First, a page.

According to all available data, most were not adult men, but:
Around 85% of them had fled “refugee-producing countries,” including:
1,120 intentions to seek asylum in Serbia were registered, raising the total for the year to 12,961.
There are ongoing discussions between civil society and the government of Serbia concerning the mass eviction of refugees and migrants from the Belgrade city center, and the government has requested support from humanitarian actors. In November, RMF offered support to the government of Serbia through the provision of information sharing and counseling of people regarding relocation once the steps to be taken by the government are clear.
RMF participated in a UNHCR-led service provision mapping exercise to ensure that humanitarian actors can contribute quickly to the government of Serbia’s response. The response for the Ministry of Labor was that they only require assistance with transportation and escorting to government facilities. RMF withdrew our offer, as we do not support the forcible removal of people, particularly in the absence of communication and required support structures.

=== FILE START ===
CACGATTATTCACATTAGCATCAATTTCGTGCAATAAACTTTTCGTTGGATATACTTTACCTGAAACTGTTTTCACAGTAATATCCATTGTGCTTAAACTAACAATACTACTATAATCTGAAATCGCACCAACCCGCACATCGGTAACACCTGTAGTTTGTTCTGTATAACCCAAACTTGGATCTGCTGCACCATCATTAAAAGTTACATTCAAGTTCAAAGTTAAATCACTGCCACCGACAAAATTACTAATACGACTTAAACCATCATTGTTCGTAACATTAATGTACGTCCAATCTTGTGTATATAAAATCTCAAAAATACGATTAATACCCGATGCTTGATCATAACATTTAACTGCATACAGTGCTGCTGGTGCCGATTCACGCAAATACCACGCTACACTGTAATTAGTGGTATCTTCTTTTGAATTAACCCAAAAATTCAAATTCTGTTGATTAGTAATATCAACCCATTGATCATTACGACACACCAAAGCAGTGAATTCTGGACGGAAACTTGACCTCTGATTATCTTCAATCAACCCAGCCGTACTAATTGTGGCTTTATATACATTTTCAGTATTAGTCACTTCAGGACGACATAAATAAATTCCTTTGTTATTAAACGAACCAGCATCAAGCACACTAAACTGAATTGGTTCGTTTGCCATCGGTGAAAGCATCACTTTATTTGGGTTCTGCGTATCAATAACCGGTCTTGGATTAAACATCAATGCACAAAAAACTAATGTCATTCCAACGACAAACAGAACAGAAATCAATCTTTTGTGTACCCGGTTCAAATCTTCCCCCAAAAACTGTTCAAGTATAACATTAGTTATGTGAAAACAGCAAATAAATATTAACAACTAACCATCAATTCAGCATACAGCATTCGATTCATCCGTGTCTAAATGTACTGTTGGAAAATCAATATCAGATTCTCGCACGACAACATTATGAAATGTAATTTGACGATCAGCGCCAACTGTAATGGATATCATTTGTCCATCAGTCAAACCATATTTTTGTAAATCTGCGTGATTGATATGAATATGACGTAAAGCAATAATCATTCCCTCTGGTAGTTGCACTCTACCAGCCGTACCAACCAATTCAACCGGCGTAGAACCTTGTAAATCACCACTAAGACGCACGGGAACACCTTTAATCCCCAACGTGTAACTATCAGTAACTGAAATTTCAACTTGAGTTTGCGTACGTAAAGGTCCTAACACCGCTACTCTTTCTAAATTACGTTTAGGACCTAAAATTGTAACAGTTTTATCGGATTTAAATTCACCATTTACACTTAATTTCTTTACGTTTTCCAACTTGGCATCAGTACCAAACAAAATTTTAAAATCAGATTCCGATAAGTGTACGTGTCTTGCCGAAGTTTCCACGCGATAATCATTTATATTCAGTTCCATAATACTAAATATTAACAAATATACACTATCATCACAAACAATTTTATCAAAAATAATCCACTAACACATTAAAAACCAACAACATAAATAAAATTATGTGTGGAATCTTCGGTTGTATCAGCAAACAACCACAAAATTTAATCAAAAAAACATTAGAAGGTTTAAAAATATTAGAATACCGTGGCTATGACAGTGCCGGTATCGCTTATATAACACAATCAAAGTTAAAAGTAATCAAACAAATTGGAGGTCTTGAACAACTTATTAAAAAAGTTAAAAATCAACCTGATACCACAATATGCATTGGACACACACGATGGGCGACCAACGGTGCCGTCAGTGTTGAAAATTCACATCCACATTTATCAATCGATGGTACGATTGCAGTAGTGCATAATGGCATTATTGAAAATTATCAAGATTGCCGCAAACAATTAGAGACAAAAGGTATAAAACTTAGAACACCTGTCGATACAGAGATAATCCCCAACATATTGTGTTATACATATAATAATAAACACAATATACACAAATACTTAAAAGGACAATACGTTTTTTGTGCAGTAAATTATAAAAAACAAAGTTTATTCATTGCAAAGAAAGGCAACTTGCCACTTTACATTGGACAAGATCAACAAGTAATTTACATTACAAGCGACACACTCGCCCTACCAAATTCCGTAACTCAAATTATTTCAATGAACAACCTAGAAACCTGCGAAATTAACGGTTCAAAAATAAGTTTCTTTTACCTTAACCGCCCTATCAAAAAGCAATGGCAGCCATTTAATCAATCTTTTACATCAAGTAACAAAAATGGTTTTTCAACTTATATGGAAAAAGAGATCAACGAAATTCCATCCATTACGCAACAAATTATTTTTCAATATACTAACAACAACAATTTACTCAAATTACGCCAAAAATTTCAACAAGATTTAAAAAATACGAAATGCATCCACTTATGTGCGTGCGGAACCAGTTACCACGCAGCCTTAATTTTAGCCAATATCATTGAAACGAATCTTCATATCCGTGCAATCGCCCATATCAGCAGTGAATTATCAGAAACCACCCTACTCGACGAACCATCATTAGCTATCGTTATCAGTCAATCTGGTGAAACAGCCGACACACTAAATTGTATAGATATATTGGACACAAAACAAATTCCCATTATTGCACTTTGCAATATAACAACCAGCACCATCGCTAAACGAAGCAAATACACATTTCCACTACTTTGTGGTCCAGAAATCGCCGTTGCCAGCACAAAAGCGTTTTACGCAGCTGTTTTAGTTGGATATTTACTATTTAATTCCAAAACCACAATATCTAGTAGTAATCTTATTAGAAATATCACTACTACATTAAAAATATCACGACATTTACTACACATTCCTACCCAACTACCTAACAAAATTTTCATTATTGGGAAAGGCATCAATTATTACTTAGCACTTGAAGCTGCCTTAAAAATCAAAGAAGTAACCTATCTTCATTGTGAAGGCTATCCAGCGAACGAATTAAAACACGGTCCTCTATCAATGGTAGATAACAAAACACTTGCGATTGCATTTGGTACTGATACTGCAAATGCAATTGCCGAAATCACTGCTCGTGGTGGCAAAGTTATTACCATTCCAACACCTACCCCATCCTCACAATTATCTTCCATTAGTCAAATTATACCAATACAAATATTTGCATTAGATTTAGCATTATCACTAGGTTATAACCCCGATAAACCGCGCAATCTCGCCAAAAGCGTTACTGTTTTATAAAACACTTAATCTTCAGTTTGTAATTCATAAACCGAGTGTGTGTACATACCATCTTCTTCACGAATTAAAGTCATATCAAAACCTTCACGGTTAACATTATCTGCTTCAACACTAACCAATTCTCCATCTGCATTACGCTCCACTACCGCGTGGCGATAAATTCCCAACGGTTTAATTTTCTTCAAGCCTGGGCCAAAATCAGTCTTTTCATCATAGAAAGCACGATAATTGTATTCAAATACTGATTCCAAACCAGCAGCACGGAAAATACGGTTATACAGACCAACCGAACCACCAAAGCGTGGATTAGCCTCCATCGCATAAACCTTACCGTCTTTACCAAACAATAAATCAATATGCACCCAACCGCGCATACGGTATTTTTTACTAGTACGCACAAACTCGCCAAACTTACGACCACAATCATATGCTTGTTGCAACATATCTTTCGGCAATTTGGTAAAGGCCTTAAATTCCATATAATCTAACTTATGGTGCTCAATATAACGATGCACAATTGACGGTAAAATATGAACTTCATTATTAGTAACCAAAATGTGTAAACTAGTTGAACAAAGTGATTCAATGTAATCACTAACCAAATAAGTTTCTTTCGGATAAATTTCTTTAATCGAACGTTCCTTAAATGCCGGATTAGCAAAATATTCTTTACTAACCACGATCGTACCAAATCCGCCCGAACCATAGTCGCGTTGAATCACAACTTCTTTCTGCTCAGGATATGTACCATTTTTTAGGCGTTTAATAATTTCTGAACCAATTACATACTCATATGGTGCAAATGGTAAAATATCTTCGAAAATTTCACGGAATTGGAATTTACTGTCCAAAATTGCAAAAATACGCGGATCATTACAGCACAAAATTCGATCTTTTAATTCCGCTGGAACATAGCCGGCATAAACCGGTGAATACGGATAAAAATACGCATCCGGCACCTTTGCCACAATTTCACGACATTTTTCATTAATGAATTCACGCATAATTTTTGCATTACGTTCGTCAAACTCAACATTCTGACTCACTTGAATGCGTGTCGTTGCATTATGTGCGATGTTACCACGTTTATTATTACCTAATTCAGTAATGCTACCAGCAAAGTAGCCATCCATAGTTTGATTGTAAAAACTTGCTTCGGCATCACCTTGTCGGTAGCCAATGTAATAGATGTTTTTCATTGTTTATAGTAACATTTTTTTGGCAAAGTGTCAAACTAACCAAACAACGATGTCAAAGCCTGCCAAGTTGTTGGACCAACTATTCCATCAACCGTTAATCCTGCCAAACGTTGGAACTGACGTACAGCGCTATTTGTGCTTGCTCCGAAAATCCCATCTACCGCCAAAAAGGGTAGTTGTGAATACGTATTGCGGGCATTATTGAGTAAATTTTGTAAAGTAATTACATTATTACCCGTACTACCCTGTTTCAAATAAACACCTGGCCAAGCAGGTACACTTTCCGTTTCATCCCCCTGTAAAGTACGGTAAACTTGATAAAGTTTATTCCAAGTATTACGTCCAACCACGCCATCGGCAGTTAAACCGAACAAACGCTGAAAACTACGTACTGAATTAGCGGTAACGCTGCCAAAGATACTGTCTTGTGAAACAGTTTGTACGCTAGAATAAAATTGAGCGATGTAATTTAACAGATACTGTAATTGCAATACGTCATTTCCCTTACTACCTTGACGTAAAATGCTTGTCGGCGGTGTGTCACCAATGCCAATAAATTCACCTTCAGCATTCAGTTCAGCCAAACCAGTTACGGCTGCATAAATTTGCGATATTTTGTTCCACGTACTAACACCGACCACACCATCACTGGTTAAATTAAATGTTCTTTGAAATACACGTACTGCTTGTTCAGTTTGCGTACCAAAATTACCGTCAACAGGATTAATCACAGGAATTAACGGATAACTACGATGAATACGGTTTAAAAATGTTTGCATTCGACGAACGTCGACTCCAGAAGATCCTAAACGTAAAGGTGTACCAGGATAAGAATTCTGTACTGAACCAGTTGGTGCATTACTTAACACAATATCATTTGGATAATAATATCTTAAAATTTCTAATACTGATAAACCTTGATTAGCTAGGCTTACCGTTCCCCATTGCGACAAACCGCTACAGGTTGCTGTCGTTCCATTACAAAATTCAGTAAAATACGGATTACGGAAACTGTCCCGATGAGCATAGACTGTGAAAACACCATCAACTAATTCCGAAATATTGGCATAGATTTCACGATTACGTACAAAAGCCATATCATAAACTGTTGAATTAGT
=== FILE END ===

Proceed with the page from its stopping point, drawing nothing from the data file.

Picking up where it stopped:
RMF is the only medical service provider whose core work is to provide holistic medical care, which involves:
Once RMF’s outreach team identifies a patient:
Serbia continues to face an increasing number of asylum seekers: since the beginning of the refugee crisis, 393,069 people were registered in Serbia. Since January 2016, RMF has been responding to the refugee crisis by providing comprehensive protection and medical services to persons of concern. Our team works in and around Belgrade providing 24/7 access to needed services. Our main goal is to provide first aid and basic primary health care for refugees in Serbia. Our team also has the skills to identify and refer extremely vulnerable individuals—women, children, victims of sexual or gender based violence, victims of human trafficking, or victims of other forms of exploitation—for appropriate assistance and follow up by relevant institutions.
We recived a call about the boy from the camp for underage refugees, Vasa Stajić.
High temperature and sore throat.